It’s been nearly a year since I met the person I love—and what a year it’s been!
I soared to dizzying heights, an unexpected occurrence when I no longer believed that I would ever soar again. It was terrifying and exhilarating, and so short-lived it could have been a dream—-the kind where we wake up dazed, tears dripping like faucets left on overnight.
Isn’t it strange how we can fall in love and feel like we’re flying, yet when we lose it all feel like we’re falling? Falling down. Falling apart.
But we don’t lose it all, do we? We take it with us. We button up that love inside our coats to protect it against the chill. We carry it everywhere, but so often hide it from others.
It’s been nearly a year, and I can see the people I know watching me, waiting for me to get over it.
They want me to move on, or at least get so angry that I never look back. It can be hard for them to understand that a heart like mine cannot love this much and then act like it never happened.
I cannot pretend the love away, even if it has nowhere to go. I can’t take back the memories or rewrite the past. I can’t rewind time and stop myself from having loved.
I don’t know if it’s possible to get over the experiences that shape us.
How can we get over something that changed us into something other than what we were?
I took a moment recently to look at the picture I took on the day I met him. I was nervous about the date, and I wanted my best friend’s take on how I looked. I look at the picture, and I remember exactly how I felt at that moment.
In fact, I remember every single moment of that day from start to finish, and I could take out each one and study it in my mind.
I wasn’t in love with him then, but I would be soon. It wouldn’t take long.
Both loving and losing him changed me.
I found clarity in my grief, and I found my strength. I began to be brave—but not in the “reckless abandon” sort of way that comes from anger.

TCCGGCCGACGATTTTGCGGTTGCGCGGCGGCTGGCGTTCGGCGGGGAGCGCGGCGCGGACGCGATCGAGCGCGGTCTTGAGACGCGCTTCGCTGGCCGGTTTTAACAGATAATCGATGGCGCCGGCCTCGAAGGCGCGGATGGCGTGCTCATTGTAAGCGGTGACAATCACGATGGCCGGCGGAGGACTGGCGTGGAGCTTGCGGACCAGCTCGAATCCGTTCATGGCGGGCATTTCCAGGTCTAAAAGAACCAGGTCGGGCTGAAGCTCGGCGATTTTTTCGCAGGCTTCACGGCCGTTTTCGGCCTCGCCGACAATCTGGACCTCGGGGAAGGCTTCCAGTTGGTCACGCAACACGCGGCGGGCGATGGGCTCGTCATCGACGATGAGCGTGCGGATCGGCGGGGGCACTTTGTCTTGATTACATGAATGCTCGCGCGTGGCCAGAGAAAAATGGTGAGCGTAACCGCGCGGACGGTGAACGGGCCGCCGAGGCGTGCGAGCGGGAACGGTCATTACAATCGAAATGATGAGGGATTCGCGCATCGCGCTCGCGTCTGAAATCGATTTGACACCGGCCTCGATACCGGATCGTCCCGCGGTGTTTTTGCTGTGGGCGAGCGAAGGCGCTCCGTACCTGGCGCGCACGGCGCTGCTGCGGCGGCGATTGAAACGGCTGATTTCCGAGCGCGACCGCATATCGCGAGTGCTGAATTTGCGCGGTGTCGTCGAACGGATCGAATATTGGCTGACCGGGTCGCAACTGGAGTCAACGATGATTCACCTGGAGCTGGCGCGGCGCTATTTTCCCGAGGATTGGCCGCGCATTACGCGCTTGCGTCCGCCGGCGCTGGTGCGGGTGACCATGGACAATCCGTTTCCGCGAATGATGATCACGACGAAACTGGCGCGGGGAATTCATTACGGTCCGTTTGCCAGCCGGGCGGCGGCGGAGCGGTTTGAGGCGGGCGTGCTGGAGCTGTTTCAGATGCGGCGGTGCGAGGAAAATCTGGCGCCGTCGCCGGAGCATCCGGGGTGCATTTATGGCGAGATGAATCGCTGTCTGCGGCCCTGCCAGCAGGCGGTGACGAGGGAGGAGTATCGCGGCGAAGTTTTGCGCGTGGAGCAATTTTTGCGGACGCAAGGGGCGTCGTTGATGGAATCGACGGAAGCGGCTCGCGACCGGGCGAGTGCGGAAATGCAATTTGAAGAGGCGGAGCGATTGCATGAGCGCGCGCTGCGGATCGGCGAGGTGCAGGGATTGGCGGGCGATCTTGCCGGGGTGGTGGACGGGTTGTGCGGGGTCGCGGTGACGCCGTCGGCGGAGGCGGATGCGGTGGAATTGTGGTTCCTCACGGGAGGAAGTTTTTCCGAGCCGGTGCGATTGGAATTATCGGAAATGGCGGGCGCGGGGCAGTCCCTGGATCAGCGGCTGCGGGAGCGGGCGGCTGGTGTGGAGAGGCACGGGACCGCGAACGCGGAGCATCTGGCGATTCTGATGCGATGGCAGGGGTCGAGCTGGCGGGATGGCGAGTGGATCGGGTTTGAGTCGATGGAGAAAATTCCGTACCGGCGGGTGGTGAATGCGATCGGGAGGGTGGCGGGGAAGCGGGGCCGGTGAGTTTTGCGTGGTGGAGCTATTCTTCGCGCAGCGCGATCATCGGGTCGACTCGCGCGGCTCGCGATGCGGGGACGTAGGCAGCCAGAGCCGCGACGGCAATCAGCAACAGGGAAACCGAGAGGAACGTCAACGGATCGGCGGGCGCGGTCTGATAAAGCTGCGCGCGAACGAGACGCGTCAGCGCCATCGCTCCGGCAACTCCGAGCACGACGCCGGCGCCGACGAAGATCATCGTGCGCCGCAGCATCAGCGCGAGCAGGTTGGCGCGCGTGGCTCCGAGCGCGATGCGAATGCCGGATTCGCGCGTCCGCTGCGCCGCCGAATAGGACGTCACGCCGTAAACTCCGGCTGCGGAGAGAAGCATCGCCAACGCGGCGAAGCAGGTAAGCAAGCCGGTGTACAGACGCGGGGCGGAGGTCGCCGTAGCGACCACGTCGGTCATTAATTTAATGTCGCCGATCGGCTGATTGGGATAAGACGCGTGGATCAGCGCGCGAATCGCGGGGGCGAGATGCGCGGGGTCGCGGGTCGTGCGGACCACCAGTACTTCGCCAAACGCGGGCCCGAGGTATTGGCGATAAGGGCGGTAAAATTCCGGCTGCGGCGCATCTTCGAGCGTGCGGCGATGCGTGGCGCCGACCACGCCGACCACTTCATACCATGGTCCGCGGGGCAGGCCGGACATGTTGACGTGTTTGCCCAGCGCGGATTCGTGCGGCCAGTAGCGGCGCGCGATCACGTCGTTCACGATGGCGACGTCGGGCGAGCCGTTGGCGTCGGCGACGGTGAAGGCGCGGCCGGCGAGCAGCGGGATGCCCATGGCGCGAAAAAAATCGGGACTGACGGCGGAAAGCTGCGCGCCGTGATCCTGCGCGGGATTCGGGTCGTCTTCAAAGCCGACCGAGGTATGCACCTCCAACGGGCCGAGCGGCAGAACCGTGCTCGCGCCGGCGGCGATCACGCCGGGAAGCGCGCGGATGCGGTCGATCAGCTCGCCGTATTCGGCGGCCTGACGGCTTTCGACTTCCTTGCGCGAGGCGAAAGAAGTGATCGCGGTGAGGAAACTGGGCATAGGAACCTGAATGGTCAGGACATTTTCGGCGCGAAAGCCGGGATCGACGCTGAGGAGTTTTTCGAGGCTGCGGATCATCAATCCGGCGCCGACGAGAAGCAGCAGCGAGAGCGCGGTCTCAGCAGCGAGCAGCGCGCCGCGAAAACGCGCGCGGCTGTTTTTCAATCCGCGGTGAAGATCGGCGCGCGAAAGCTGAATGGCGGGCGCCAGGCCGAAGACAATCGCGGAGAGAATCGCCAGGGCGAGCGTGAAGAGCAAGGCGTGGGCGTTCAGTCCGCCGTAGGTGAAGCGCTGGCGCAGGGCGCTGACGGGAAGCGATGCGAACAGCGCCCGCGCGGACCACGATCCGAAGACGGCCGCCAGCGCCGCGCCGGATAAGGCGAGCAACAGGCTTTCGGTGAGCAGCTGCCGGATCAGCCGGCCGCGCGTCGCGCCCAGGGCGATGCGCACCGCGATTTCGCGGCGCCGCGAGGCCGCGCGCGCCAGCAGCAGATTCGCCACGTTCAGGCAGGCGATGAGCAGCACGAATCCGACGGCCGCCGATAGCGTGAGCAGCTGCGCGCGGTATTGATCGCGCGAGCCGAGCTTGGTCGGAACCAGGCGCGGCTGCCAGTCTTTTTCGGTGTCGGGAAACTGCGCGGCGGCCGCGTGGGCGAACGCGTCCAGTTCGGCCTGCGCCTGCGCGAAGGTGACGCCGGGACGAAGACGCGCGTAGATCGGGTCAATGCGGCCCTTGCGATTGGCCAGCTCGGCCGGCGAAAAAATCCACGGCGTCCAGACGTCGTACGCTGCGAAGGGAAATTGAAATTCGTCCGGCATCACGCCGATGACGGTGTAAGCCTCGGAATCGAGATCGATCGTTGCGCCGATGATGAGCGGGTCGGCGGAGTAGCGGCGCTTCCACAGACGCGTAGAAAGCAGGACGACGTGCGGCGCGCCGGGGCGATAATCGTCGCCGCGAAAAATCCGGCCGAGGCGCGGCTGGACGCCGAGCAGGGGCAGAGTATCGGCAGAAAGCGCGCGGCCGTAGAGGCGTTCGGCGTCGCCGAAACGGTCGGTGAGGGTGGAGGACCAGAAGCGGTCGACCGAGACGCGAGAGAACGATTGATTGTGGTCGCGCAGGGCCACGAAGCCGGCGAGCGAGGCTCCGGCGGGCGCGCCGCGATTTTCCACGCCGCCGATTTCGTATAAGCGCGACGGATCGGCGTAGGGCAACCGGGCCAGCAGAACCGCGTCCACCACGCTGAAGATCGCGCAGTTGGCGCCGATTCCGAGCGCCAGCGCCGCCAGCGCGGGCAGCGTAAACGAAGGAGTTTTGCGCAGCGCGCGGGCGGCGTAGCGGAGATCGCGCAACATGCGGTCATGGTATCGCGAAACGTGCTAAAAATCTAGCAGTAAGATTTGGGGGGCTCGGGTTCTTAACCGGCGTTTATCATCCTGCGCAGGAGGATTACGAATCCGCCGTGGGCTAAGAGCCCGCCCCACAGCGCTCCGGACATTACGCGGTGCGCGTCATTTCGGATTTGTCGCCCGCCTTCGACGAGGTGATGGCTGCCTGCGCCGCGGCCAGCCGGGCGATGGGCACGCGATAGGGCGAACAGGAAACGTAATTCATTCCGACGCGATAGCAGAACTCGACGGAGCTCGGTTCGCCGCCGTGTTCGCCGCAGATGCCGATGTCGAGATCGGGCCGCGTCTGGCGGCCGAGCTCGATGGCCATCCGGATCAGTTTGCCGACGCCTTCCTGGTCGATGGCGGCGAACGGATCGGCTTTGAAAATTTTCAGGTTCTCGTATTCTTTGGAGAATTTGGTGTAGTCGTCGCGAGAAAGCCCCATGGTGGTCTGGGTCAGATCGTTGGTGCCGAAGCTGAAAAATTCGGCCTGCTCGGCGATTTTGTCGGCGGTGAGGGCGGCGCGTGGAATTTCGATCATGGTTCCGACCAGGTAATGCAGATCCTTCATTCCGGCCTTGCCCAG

I began to be brave, because I found that circumstances required it.
I felt broken beyond words, where tears fell unchecked throughout the day. It’s the kind of broken place where I seemed fine and went through the motions, but a spark was missing behind my eyes.
I spent my nights looking for purchase on the corner of a bed too big for only me. I held on through the storm and prepared myself for a lifetime of days without the love I needed and the ache of a love with nowhere to go.
In that time, I discovered there were so many more layers in me than I knew, and I vowed to plumb the depths of each one.
When we find ourselves buried in our grief, we can choose to stay there, or we can begin to rise up.
Sure, we may feel like the walking dead for a while. We may go through the motions with little joy, but it’s important that we still go on.
No, we don’t get over it. Maybe we never will.
Instead, we grow through it.
It becomes a part of us, and it shapes who we are. And as inconvenient as it is for our family and friends to watch, it is infinitely harder to be the one holding on. We want to let go on some level, but at the same time, when we still feel all of that love, it’s hard to let go of its object.
Sometimes, I trace my finger around the curvature of my home state, mapping the borders. I think if he would just leave it, perhaps the connection would break. 59,425 square miles, and it’s not big enough for the both of us. I wonder how our hearts can contain all of this love.
Sometimes, I wonder what the point is of a love that’s not returned.
But then I remember that love is rarely a happily-ever-after affair. Most of the loves of our lives are family and friends, some who are always there and some who stay only a while.
Our lives are crafted by relationships filled with love, so it’s funny how falling in love with someone shrinks the world down to only two. When our love isn’t returned, it can seem like the world itself is simultaneously empty of love and too small to contain all the love we feel. Or all of the hurt.
Sometimes, the love we feel is simply meant to teach us. It is meant to guide us on journeys so much more magnificent than the ones we have planned—if only we’ll keep the faith.
Because I believe this, and because I believe in the strength and beauty of my own fragile heart, I have been diving headfirst into the depths of my self and all the feelings that have risen up in the last year.
It’s painful, but also staggeringly beautiful to open up and feel everything.
We can choose to accept that everything we feel is valid—that there’s no shame in feeling love. We can learn to keep opening our hearts, because we know we have so much more love to give. We can embrace the joy of our transformation, and also the struggle that transforms us.
No, we can’t just get over it.
Love isn’t the common cold or a roadblock in our life path.
We’re changed by it, made different. We fall in love and break in our loss, but we find our strength hidden inside all of that pain—if we look closely. We find our courage, if we choose it.
And the love? It’s not actually lost. It’s ours to keep, and it’s up to us whether we allow it to guide us or destroy us.
Either way, the love belongs to us now.
Author: Crystal Jackson
Image: Used with permission from @gypsieraleigh on Instagram
Editor: Toby Israel